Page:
Editor's note: This story is part of a series of profiles of notable spring 2022 graduates.
Jeffery Pendleton chose to study online to live out what he learned in the virtual classroom.
Although he hails from Liberty, Kentucky, Pendleton spent three-and-a-half years in France, Switzerland, Luxembourg and other parts of Europe. He accomplished what he calls a “self-designed long-term ethnographic experience” while obtaining a Bachelor of Arts in anthropology from the School of Human Evolution and Social Change within The College of Liberal Arts and Sciences.
Since he was a child, Pendleton has been interested in understanding the human experience from multicultural perspectives.
“When I was 11, I began teaching myself foreign languages as a way to gain access to more information about unique experiences across cultures,” Pendleton said.
In grade school, Pendleton explored the natural and social sciences before initially studying linguistics at the first university he attended. Following a break from education that led him abroad to France, Pendleton felt the time was right to finish his degree. After completing a Universal Learner Course on human origins, he knew transferring to ASU Online was the right choice.
“I get the same education as someone attending courses in person taught by the exact same professors, all the while living abroad and applying what I learn everyday,” Pendleton said.
Completing his bachelor's degree at ASU is just the first step in Pendleton’s educational journey. Read below to learn more about his college experience and where he’s headed next.
Question: What accomplishment are you most proud of as an ASU Online student?
Answer: I am most proud of advocating and creating community for my fellow ASU Online students. I am the founder and president of the online branch of the Undergraduate Anthropology Association at ASU, which I established to foster community within online anthropology students and to provide us with the same networking and educational opportunities available to on-campus students.
Similarly, I advocate for the wider ASU Online student community as an inaugural member of the Online Student Government Advocacy Group and the chief justice of the OSGAGOnline Student Government Advocacy Group Supreme Court.
Q: What’s something you learned while at ASU — in the classroom or otherwise — that surprised you or changed your perspective?
A: I learned that an online university experience is worth what I paid. Truthfully, when I first enrolled at ASU, I was skeptical. Although I had read many great things about the online student experience, I was worried that I wouldn't be challenged, the courses would just be boring readings and writings, professors would never know my name, etc. All of that couldn't have been further from the truth to what I experienced. The courses were dynamic and immersive, the lectures were expertly produced and kept my attention and the professors made sure they were available to meet with us for virtual office hours.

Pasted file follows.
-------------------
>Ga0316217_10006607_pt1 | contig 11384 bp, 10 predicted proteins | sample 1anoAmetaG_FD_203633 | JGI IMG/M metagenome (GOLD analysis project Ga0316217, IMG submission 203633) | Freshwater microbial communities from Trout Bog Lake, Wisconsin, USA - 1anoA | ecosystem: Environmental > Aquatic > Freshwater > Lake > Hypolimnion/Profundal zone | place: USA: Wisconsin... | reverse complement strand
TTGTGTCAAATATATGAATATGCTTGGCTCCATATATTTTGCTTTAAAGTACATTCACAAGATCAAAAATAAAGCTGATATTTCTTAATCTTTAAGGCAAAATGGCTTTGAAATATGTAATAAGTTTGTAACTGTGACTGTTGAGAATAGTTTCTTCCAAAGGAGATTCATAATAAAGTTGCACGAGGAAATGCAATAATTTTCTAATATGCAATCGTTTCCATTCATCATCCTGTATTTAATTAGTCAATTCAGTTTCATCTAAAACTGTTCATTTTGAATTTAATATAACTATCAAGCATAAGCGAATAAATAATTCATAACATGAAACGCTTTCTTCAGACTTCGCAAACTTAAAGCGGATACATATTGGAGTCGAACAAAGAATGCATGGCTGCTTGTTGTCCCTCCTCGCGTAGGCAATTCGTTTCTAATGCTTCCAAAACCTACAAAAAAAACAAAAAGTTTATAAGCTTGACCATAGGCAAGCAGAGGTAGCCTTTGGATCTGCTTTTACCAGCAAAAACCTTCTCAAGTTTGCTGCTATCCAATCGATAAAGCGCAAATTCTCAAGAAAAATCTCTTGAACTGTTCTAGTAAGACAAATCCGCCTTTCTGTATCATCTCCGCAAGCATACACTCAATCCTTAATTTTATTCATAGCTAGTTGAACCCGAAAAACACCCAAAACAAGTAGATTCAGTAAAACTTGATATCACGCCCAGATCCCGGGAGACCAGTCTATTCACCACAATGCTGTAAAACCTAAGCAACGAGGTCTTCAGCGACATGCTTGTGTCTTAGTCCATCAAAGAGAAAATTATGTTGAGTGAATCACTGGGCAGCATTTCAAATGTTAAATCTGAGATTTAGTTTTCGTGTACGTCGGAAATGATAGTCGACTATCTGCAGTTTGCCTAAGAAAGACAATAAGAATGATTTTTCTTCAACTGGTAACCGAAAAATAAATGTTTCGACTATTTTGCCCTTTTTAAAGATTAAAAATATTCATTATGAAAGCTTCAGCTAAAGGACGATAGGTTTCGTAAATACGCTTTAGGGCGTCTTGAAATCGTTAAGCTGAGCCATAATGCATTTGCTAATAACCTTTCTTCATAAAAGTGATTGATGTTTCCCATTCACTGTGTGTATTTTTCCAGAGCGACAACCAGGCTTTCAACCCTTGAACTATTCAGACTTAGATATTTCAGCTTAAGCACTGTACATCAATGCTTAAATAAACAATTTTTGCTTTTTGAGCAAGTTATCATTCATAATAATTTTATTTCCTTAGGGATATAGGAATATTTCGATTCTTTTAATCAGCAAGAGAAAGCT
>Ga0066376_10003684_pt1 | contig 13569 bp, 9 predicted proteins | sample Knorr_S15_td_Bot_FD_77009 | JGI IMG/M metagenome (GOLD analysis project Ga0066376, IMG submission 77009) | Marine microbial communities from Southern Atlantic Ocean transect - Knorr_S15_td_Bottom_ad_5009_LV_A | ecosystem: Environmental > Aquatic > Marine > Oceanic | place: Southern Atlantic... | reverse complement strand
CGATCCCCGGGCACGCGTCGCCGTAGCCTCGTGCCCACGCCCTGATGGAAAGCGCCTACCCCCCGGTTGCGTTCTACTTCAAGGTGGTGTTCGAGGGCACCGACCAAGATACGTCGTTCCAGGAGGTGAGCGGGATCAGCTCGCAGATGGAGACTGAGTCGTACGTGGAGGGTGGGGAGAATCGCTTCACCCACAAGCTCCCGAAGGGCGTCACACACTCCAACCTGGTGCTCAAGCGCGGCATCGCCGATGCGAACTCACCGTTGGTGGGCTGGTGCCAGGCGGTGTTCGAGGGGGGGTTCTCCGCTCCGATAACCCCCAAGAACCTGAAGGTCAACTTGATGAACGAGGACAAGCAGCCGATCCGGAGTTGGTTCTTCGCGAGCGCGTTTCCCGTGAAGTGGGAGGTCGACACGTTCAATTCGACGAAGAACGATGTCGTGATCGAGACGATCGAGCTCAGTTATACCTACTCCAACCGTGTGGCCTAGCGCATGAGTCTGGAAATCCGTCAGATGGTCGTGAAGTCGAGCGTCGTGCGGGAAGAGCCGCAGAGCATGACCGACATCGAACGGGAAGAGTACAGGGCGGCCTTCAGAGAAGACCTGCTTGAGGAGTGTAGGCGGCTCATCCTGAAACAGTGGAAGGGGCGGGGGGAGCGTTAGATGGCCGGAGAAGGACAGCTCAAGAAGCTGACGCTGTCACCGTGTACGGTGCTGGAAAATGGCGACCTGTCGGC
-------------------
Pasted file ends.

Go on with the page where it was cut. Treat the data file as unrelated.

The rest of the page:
Q: Which professor taught you the most important lesson while at ASU?
A: In my Individualized Instruction course on intercultural hermeneutics, Dr. Nina Berman taught me there is no one way to do science. In an attempt to understand the world and the people that live in it, the different fields of study ask many of the same questions. In this course, I learned the importance of examining a question from multiple perspectives, which leads to different answers to the same problem. I also learned the importance of taking diverse approaches to research, and that respecting others’ methods help us all progress.
Q: What’s the best piece of advice you’d give to those still in school?
A: Don't be afraid to ask for help and opportunities. It’s been my experience that professors will do everything in their power to help you succeed.
Q: What are your plans after graduation?
A: I will be attending the University of Cambridge to earn a Master of Philosophy in biological anthropological science, followed by a PhD if all goes to plan. My research will focus on how risk alleles connected with highly polygenic psychiatric disorders may offer cognitive advantages, and could therefore be favored by selection.
My research will contribute to better understanding the origins of social cognition, metacognition, theory of mind and brain-culture coevolution. My findings may further establish the neurodiversity paradigm. I hope it provides evidentiary support to shift what are commonly called psychiatric disorders to being viewed as adaptive responses to adversity and ecological change, as opposed to pathology. I hope my work helps change the perception of mental disorders, as well as leads to novel ideas about when and how to treat them.
Q: If someone gave you $40 million to solve one problem on our planet, what would you tackle?
A: I would invest it in providing access to education in impoverished areas of the world. With more opportunity available, people may use their unique perspectives to develop new problem-solving techniques to help their communities to prosper.
Written by Lexy Fairfield, marketing content specialist, EdPlus at Arizona State University
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